: War, what is it good for? : War, what is it good for?

Publication Title:
Writer: Matt Brown
Publication Date: 5th December 2008

Exhibitions, if nothing else. 

I popped down to War+Medicine today, the latest temporary exhibition at Wellcome Collection. 

It is an experience filled with potent imagery. Take Theatre, the opening film by artist David Cotterrell, for example. On entering a darkened room, I took a low seat close to the back. Projections on the far wall create the illusion that I’m on the floor of an RAF Hercules as its crew and medics go about their business. The footage is from a training exercise in Afghanistan—a simulation of a simulation. But the effect is deeply immersive. The waist-high point-of-view and muting of conversation by the four propeller engines of the Hercules give a feeling of aloofness, as though I’m an injured soldier propped up against the fuselage. This is a virtual reality, and not a pleasant one. 

Beyond the film, the exhibition tells the story of health and medicine on the battlefield, starting with the Crimean War of the 1850s. This was a real turning point for the British Army, when logistical ineptitude led to thousands of preventable deaths through lack of basic treatment. 

From here, my notions of battlefield medicine were challenged. Treating soldiers bears little similarity to civilian medicine. For example, if you had to choose between helping a soldier with a minor flesh wound and another with a bullet to the hip, you might treat the former in preference to the latter, so as to return him to the battlefield more quickly. Those who need more protracted attention might face amputation, plastic surgery and psychological recuperation—all topics covered in other parts of the exhibition. The photos of early attempts at facial reconstruction are particularly striking; weird tubes of flesh stretch from chest to cheek in an effort to cover burns with skin grafts.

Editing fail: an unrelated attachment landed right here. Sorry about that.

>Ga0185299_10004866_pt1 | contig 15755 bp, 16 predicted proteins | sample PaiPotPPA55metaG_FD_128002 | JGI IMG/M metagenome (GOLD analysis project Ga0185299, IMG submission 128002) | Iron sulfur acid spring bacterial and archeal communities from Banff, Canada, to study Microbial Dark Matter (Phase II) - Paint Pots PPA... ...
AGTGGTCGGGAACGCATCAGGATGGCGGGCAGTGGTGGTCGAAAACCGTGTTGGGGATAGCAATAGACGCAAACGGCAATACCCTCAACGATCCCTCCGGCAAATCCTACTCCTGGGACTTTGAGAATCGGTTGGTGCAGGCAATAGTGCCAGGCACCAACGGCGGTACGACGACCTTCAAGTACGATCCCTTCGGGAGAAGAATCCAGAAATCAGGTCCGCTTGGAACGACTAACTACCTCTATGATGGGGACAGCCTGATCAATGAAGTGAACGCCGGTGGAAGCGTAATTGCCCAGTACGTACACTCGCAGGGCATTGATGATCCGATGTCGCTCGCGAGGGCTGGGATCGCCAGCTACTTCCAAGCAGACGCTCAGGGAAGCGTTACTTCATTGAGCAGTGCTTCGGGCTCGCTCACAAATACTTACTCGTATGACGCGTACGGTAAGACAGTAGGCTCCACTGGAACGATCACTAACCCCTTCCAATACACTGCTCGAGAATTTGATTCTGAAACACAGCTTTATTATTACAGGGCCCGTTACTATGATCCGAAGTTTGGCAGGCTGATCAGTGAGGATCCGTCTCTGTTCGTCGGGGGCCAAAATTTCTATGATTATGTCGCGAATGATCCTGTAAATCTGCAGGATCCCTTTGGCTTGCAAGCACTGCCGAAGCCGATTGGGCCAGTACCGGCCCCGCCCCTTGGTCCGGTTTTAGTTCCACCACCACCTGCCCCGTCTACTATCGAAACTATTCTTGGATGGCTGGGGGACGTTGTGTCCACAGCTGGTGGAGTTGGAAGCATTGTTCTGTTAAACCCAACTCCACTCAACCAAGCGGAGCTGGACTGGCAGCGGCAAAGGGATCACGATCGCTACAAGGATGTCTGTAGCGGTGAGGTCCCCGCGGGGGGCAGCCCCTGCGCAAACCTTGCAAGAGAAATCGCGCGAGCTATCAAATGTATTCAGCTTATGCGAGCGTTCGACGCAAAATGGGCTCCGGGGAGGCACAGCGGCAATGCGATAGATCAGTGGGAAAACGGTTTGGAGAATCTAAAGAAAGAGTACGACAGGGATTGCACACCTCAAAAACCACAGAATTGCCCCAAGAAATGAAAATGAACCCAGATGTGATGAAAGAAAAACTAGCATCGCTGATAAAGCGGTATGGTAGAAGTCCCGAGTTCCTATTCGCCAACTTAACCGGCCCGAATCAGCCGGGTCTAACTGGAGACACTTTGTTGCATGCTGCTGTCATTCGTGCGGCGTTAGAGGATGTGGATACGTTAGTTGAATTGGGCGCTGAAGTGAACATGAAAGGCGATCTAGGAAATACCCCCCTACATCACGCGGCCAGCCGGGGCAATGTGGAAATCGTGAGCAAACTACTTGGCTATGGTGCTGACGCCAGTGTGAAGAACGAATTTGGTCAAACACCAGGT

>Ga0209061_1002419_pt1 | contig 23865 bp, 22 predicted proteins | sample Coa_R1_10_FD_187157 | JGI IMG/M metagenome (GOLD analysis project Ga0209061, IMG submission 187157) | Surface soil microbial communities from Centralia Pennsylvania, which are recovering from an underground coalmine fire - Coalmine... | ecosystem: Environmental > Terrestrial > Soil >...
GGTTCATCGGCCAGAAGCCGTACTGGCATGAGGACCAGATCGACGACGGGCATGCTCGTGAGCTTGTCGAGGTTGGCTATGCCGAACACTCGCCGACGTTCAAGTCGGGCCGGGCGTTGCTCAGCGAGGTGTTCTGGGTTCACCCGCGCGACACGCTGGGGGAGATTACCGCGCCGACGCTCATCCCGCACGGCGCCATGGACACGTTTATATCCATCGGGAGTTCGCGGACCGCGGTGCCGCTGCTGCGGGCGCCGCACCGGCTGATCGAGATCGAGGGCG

Battlefield medicine coevolves with the weapons of war. New treatments and protections followed the introduction of nuclear and chemical weapons, and the current conflicts in Iraq and Afghanistan raise their own challenges. Roadside blasts account for many of the injuries to allied forces. Modern body armour often prevents death, but gives little protection to the limbs and face. The exhibition brings home this grim reality, with photographs such as this. 

The squeamish will squeam, but War+Medicine deploys graphic imagery and insightful explanation with tactical perfection, producing an exhibition that is both memorable and moving. 

Matt Brown  
06 Dec 2008

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